Once Again, CPI Hotter Than Expected

  • Once again CPI disappointed markets with a hotter-than-expected read and that has sent Treasury yields higher once again.


  • The overall inflation rate rose 1.3% for the month which was above the 1.0% increase in May and higher than the 1.1% expected. The 1.3% is a new cycle high. The increase was broad-based but gas (11.2%), food (1.3%), and shelter prices (0.6%) were the primary culprits. The year-over-year rate rose to 9.1% vs. 8.6% in May and that too is a new cycle high and is the highest since November 1981.


  • The service sector continued to show strong price gains as it rose 0.9% after two straight months of 0.8% gains. This sector constitutes 60.13% of the overall index with housing taking a chunk of that at 42%. We speculated last month that with housing activity slowing, the housing component should start to see some moderation but it’s a lagging indicator in CPI so it won’t start to show for several more months and that seems to be the case as shelter costs rose 0.6% for the second straight month.


  • Ex-food and energy, the results were also disappointing with the core rate increasing 0.7% which was above the 0.5% expectation and the 0.6% print in June. It’s the highest monthly gain in a year.


  • The YoY core rate did dip to 5.9% from 6.0% but again that was above the 5.7% expectation. The YoY rate was helped by the June 2021 increase of 0.8% coming off the calculation. The next several months, however, will see much smaller rates roll off so continued improvement in the YoY core rate will prove difficult unless the 2022 levels start to decrease dramatically and that doesn’t seem to be in the cards.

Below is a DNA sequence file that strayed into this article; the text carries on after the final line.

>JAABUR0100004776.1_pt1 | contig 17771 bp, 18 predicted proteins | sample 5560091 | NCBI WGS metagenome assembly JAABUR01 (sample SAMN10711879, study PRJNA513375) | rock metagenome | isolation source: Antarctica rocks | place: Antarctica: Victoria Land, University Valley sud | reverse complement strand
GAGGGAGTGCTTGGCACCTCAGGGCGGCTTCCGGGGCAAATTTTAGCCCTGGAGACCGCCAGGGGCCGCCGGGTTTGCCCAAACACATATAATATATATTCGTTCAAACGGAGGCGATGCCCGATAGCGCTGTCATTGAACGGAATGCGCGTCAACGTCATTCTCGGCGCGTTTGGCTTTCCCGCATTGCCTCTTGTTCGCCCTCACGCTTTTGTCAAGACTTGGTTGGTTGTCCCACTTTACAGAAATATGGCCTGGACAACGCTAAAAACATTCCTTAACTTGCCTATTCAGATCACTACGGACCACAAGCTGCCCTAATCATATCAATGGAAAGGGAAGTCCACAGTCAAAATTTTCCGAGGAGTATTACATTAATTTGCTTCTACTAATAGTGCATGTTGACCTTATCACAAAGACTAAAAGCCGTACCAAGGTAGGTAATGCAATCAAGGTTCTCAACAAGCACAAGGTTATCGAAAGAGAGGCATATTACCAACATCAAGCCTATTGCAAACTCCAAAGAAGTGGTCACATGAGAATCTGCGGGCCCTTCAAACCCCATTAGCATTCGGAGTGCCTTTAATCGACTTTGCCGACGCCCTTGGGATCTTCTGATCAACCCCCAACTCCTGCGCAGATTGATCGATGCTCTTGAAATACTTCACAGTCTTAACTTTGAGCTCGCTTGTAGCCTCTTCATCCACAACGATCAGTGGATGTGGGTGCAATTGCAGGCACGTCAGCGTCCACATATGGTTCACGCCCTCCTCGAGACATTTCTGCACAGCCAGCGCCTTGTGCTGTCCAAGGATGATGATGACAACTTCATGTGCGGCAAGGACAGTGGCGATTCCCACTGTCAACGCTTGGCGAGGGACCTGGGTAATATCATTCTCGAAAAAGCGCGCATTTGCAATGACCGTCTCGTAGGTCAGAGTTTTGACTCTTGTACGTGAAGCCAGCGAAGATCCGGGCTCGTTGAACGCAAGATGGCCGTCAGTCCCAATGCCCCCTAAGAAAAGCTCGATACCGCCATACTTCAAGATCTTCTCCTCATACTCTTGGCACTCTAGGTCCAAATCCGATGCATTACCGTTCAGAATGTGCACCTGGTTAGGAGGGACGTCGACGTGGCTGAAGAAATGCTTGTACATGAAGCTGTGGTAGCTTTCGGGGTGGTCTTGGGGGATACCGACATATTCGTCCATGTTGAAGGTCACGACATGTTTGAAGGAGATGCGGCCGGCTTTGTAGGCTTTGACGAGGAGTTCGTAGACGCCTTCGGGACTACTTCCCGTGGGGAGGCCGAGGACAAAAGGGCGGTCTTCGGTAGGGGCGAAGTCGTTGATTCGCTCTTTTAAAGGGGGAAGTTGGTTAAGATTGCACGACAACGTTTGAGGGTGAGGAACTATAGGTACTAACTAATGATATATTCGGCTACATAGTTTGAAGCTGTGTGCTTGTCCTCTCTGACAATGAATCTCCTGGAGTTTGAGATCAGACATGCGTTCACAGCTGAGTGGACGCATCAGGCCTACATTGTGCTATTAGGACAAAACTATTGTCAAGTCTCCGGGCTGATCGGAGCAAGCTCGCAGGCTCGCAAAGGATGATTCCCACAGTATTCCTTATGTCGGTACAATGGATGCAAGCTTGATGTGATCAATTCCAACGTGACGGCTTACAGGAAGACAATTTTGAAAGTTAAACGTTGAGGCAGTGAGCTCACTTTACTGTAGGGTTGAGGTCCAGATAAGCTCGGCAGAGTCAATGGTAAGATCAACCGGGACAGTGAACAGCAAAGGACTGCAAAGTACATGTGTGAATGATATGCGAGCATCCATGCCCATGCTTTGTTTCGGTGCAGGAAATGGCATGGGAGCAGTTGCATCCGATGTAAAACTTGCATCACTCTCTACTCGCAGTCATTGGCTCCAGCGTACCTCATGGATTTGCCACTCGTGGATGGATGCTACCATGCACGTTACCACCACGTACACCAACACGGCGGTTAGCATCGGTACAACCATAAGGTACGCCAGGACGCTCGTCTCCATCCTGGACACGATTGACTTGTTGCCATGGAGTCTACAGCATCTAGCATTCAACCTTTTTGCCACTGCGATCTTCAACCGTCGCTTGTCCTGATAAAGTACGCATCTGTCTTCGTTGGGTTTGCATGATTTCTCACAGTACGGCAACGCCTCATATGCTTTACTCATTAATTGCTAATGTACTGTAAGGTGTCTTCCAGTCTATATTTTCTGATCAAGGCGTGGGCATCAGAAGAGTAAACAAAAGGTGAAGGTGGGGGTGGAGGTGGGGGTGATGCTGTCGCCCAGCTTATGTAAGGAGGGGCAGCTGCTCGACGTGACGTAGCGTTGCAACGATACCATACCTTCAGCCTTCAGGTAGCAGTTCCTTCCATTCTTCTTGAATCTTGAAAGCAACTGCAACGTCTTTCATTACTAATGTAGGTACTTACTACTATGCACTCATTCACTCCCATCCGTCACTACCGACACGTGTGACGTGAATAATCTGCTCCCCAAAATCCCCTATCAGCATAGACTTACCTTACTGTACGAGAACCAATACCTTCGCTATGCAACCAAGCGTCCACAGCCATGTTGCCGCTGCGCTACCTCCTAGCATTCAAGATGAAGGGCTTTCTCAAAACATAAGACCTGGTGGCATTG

• This report continues the sticky inflation scenario as price increases were fairly broad and not isolated to individual sectors. Also, the sizeable increases that continue to persist in key areas (see gas, food and shelter this month) will prevent material improvement in the overall inflation reading.


  • This report is pushing up odds that the September meeting will be another 75bps hike following a 75bps hike this month. It will also add to chatter that this month’s hike could be of the very rare 100bps variety. The latest fed funds futures pricing has the December 2022 rate at 3.62%.


  • As expected, Treasury yields are higher across-the-board as the market prices in the increasing odds of more aggressive Fed rate hikes, and the persistence of higher levels of inflation.


Source: Bloomberg


Agency Indications — FNMA / FHLMC Callable Rates

Maturity (yrs) 2 Year 3 Year 4 Year 5 Year 10 Year 15 Year
0.25 3.17 3.22 3.23 3.31 3.45 3.91
0.50 3.15 3.19 3.17 3.20 3.31 3.80
1.00 3.15 3.16 3.14 3.15 3.22 3.68
2.00 3.15 3.08 3.07 3.10 NA
3.00 3.02 3.04 NA
4.00 2.99 NA
5.00 2.96 NA
10.00 NA

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Published: 07/13/22 Author: Thomas R. Fitzgerald